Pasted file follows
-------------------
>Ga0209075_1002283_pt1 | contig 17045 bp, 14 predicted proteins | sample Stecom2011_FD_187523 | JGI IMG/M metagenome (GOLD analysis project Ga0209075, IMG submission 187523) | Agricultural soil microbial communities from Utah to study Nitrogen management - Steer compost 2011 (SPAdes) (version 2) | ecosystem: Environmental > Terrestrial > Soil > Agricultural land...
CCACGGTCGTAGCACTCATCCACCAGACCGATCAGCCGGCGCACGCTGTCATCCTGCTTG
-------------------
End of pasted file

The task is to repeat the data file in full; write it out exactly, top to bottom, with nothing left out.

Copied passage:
>Ga0209075_1002283_pt1 | contig 17045 bp, 14 predicted proteins | sample Stecom2011_FD_187523 | JGI IMG/M metagenome (GOLD analysis project Ga0209075, IMG submission 187523) | Agricultural soil microbial communities from Utah to study Nitrogen management - Steer compost 2011 (SPAdes) (version 2) | ecosystem: Environmental > Terrestrial > Soil > Agricultural land...
CCACGGTCGTAGCACTCATCCACCAGACCGATCAGCCGGCGCACGCTGTCATCCTGCTTG